25. 25. Case study <ul><li>An example is of a female employee who relies on public transportation. She has small children to take care of and take to caregivers before work in the morning. The result is that she is almost always late for work, since she has to take a late bus in and only arrives at work at approximately 8:30 instead of 7:30 as she is supposed to. Her supervisor approaches the problem with an eye to resolving the problem and not to blame and criticise her. The result is that it is agreed to rather extend a workday and to offer all employees the choice of starting either at 7:30, 8:00 or 8:30 since the company does not have any customers before 9:00 in the morning anyway. </li></ul>
  26. 26. Activity 5 <ul><li>Analyse two conflict situations that you have experienced during a work week, in the following way: </li></ul><ul><ul><li>Conflict description </li></ul></ul><ul><ul><li>Feelings </li></ul></ul><ul><ul><li>Reaction/behaviour </li></ul></ul><ul><ul><li>e.g. While I was driving, another motorist cut in front of me, causing me to brake sharply. </li></ul></ul><ul><ul><ul><li>Anger and frustration </li></ul></ul></ul><ul><ul><ul><li>I swore and yelled obscenities out the window. </li></ul></ul></ul>
  27. 27. Activity 6 <ul><li>Critically analyse each of the above situations by asking yourself the following questions: </li></ul><ul><ul><li>Do I dislike the other person or am I frustrated by him/her? </li></ul></ul><ul><ul><li>Do I see the other person as undeserving of my respect? </li></ul></ul><ul><ul><li>Is my emotional reaction appropriate to the seriousness thereof? </li></ul></ul><ul><ul><li>Do I want to win at all costs? </li></ul></ul><ul><ul><li>Why are my feelings so negative? (previous conflict, jealousy, etc.) </li></ul></ul><ul><ul><li>How can I react in a more positive way? </li></ul></ul>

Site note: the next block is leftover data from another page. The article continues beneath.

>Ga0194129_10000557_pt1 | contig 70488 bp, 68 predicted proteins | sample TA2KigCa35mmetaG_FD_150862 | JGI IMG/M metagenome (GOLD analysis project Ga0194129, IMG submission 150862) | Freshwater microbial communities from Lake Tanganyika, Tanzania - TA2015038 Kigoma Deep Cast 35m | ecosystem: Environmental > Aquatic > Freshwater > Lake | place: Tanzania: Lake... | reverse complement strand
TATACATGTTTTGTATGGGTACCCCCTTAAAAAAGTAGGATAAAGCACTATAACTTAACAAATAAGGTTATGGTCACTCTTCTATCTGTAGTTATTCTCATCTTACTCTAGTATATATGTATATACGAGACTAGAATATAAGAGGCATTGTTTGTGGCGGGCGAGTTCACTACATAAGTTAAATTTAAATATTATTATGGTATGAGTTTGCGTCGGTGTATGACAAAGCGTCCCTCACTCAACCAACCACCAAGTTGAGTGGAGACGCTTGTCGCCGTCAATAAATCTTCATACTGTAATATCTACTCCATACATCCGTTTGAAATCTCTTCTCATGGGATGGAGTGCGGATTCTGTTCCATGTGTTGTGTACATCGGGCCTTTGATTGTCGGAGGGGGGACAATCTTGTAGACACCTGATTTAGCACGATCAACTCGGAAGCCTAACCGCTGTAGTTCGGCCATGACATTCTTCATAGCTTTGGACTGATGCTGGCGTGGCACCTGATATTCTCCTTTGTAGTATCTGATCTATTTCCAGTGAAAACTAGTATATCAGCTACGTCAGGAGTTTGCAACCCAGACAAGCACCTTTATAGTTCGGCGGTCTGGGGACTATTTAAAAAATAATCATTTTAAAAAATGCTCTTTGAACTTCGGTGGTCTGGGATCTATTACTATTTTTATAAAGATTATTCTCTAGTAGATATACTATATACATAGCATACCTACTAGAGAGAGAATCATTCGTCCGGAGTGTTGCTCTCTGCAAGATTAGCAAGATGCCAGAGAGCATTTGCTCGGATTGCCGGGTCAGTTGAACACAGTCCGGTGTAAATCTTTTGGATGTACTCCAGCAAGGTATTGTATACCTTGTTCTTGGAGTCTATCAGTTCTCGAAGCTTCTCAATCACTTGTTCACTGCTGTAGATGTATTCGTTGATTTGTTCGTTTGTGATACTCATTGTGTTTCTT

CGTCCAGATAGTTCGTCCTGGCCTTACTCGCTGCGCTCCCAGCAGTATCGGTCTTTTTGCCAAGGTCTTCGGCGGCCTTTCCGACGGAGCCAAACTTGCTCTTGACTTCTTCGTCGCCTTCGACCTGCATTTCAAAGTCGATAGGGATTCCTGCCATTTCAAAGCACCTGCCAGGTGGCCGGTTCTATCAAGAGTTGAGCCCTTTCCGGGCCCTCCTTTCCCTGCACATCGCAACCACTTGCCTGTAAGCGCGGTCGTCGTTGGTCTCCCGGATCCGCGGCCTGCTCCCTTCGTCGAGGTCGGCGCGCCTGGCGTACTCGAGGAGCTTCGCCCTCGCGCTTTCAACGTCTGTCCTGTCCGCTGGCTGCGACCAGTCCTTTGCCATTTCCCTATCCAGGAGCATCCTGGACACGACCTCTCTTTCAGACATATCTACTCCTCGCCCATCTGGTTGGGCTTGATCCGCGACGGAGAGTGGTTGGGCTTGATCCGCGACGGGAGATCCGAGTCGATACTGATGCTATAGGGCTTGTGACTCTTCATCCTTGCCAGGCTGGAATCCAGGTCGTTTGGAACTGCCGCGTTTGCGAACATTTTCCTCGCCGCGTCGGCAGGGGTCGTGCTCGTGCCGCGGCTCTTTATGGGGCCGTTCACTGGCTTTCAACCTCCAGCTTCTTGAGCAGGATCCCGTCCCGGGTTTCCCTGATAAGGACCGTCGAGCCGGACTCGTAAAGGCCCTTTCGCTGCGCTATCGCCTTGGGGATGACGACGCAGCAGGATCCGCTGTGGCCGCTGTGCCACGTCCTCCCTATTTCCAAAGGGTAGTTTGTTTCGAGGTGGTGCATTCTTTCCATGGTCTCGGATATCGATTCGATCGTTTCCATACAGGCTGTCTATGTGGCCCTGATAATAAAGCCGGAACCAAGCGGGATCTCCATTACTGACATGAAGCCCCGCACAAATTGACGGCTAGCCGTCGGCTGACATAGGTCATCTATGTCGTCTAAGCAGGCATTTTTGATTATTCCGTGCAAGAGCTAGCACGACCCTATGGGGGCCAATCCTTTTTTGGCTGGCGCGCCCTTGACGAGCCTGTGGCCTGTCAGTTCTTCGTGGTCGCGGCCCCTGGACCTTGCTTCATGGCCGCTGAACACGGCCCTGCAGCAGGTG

28. 28. 3. HANDLE AND RESOLVE CONFLICT IN THE WORKPLACE <ul><li>After completing this outcome, you will be able to: </li></ul><ul><ul><li>identify and explain methods to resolve conflict. </li></ul></ul><ul><ul><li>demonstrate a conflict situation and possible methods of resolving the conflict. </li></ul></ul>
  29. 29. 3.1 Techniques to improve communication effectiveness and reduce conflict <ul><li>Choose the correct communication channel </li></ul><ul><li>Management must be committed to the importance of communication </li></ul><ul><li>Actions and instructions of managers must match </li></ul><ul><li>Commitment is two-way communication </li></ul><ul><li>Personal communication </li></ul><ul><li>Communication by an immediate supervisor </li></ul><ul><li>Deal positively with bad news </li></ul><ul><li>Shape the message for the audience </li></ul><ul><li>Communication must be ongoing </li></ul><ul><li>Feedback and reinforcement </li></ul><ul><li>Direct, simple language </li></ul><ul><li>Building trust </li></ul><ul><li>Allow employees to voice grievances </li></ul><ul><ul><li>Open door policy </li></ul></ul><ul><ul><li>Attitude questionnaires </li></ul></ul><ul><ul><li>Participative methods </li></ul></ul><ul><ul><li>The use of an ombudsman </li></ul></ul>
  30. 30. 3.2 Additional methods to resolve conflict <ul><li>Reduce intergroup conflict by determining a common goal. </li></ul><ul><li>Increase communication to correct misunderstandings and develop positive intergroup feelings. </li></ul><ul><li>Organise intergroup problem-solving sessions which are not confrontational. </li></ul><ul><li>An effort must be made by each member to be committed and involved to work through the problems. </li></ul><ul><li>Negotiate and bargain in order to reach an agreement or a compromise. </li></ul><ul><li>Both parties must realise that an exchange of something valuable needs to be made in order for both parties to be satisfied. </li></ul><ul><li>Spread the resources of the enterprise evenly amongst all members of the group. </li></ul>